At regular intervals we see news in the German press warning about overpriced houses. Those views are nearly all based on the relative rapid increases of the past five or so years. But frankly that is misleading. It overlooks what’s happened in the preceding 45 years.
Most notably it overlooks that when the rest of the world suffered from a house price bubble early this century, Germany saw its prices decline. Therefore Germany is in a very different place then most other countries.
What do German house price trends really look like?
Studies that focus on the last 5 years, overlook how much German house prices decreased in the 45 years before.
Firstly, they decreased in the early eighties (when interest rates were raised in the aftermath of the oil crisis to stamp out inflation.
Secondly, house prices declined following the reunification (from 1995-2012) when tax incentives led to a building boom, at a time of a declining population.
The contrast with other countries is marked. Other countries such as the US and Eurozone members saw the house price double over the last 45 years. Also many countries suffered from a house price bubble when interest rates dropped following September 11, 2001. In contrast, when other countries suffered a bubble, in Germany house prices declined in real terms due to the building boom!
As you can see from the above figure, house prices in Europe overall and in the US roughly doubled over a 40 year period. In the US house prices showed signs of a bubble in the 1997-2007 period.
What about affordability?
As a result of the gradual real price declines houses in Germany are now much more affordable than they have been in a long time. In addition affordability has increased markedly due to the decline in mortgage interest rates. These rates fell from about 6.5 percent in 2000 to an average of about 1 percent in recent periods. Even the recent price increases have barely made a dent in the improved affordability.
How do house prices stack up to rents? Do they signal overpricing?
The graph below on the right side looks a little alarming. It comes from the Bundesbank whose role is to be worried, but the left graph, with a much longer time horizon, paints a rather different picture. The ratio of house price to rent is up, but still much lower than it used to be. In Germany this ratio has always been rather high, as low interest rate and rental control tend to promote house prices.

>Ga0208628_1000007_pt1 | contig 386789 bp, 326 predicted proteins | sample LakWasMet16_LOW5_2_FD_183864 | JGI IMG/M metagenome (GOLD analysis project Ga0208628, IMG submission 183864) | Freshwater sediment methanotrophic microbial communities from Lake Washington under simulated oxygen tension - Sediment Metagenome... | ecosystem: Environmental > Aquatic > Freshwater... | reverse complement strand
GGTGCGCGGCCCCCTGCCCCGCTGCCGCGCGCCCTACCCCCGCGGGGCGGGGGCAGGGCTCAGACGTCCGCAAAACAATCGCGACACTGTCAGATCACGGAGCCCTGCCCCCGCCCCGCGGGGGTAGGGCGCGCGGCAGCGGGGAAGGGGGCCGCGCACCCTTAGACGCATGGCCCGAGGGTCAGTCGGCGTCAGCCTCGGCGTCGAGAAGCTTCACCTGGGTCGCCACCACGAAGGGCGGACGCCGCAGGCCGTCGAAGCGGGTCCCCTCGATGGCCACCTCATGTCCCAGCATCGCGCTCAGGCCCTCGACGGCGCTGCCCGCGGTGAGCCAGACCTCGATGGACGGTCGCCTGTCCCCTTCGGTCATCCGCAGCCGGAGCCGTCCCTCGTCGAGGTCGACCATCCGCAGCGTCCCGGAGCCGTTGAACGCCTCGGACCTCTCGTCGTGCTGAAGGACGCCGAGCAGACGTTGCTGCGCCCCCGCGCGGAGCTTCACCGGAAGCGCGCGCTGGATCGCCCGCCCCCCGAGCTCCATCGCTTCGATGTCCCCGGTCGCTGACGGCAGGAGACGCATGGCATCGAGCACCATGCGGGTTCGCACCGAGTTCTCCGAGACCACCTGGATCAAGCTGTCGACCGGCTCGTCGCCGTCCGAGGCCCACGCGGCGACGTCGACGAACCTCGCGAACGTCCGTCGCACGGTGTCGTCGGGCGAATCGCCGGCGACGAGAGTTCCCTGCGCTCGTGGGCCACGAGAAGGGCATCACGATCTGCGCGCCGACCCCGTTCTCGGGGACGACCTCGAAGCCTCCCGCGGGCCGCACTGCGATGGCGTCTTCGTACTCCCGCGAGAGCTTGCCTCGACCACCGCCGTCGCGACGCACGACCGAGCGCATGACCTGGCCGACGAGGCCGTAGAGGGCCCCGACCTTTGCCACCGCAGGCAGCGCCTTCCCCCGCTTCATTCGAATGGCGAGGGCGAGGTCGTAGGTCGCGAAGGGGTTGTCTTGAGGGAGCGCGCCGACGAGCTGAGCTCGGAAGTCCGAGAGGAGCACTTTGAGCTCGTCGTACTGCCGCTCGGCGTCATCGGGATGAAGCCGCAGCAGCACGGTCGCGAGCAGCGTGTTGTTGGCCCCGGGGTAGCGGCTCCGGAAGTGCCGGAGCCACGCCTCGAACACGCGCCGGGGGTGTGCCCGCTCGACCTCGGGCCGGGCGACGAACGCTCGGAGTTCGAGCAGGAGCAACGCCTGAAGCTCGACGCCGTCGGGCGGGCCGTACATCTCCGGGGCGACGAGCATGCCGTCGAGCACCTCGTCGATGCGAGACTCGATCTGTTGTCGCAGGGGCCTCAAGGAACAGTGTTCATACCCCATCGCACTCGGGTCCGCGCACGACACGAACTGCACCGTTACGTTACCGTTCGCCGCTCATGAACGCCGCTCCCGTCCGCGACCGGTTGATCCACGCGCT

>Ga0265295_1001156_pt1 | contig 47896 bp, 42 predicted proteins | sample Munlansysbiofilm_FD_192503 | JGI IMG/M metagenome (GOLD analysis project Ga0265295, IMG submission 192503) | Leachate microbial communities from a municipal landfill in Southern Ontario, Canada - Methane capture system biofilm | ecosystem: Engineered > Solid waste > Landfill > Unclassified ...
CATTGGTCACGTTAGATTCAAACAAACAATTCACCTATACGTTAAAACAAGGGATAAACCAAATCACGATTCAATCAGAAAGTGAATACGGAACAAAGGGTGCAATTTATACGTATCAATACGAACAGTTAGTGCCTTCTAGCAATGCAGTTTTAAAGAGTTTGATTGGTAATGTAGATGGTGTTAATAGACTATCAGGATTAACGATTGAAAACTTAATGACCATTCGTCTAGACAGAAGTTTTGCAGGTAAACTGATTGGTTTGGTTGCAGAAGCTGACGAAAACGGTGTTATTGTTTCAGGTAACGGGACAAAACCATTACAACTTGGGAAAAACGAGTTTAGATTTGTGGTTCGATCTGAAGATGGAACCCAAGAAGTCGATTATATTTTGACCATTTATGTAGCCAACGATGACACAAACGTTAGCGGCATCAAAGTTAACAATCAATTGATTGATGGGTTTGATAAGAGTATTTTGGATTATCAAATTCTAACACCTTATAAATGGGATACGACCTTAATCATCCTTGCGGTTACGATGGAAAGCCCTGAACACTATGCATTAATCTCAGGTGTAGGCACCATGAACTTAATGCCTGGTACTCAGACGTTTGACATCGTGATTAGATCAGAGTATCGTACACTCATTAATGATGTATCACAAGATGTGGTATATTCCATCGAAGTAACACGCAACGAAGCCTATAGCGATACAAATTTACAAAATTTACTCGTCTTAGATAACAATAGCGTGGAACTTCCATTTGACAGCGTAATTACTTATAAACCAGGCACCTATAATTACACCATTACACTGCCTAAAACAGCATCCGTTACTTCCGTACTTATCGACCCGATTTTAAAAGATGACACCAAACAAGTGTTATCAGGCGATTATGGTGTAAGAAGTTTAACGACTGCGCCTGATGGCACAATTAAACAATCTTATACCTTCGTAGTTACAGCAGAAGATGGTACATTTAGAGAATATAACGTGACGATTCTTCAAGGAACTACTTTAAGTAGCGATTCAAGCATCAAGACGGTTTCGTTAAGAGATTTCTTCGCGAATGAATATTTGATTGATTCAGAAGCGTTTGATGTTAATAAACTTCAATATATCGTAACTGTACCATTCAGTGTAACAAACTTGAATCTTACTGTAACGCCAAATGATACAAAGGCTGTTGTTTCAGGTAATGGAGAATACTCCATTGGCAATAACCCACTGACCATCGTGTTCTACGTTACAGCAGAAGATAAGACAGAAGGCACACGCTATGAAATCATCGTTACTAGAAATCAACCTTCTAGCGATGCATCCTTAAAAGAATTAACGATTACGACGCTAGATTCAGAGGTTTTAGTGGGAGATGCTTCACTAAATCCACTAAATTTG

So despite interest rates being at an all time low, rental yields are much higher than their historic average, indicating that house prices are historically very reasonable.
International studies say what?
Finally, we have checked international comparisons of house prices. They confirm the picture painted by the graphs above, and suggest that the German market may even be undervalued. For example, Nan Geng, in a working paper of the International Monetary Fund, suggests, that German house prices in the most recent year covered (2016) were undervalued by 10 % compared to an equilibrium. (Fundamental Drivers of House Prices in Advanced Economies, Nan Geng, July 13, 2018, IMF WP.)
The alarm bells don't ring very true... Our main conclusion from a deep dive in German house prices is that German house prices are not overvalued. Of course if interest rates shoot up, and somehow Germany loses control over inflation or basic fiscal parameters, house prices will no longer look so favorable. Also if Germany were to decide to amplify housing supply massively, e.g. create entire new cities, the housing world will look different, as land cost would come down. But we see no appetite or plans for this.
Based on current interest rates, and rates to rent and income, house prices are very affordable and from a historical perspective have considerable room to grow.
Nonetheless always check the valuation of the house or apartment you are considering to buy. You can do so by signing up on our website. It also does pay to see a lot of properties that are on the market!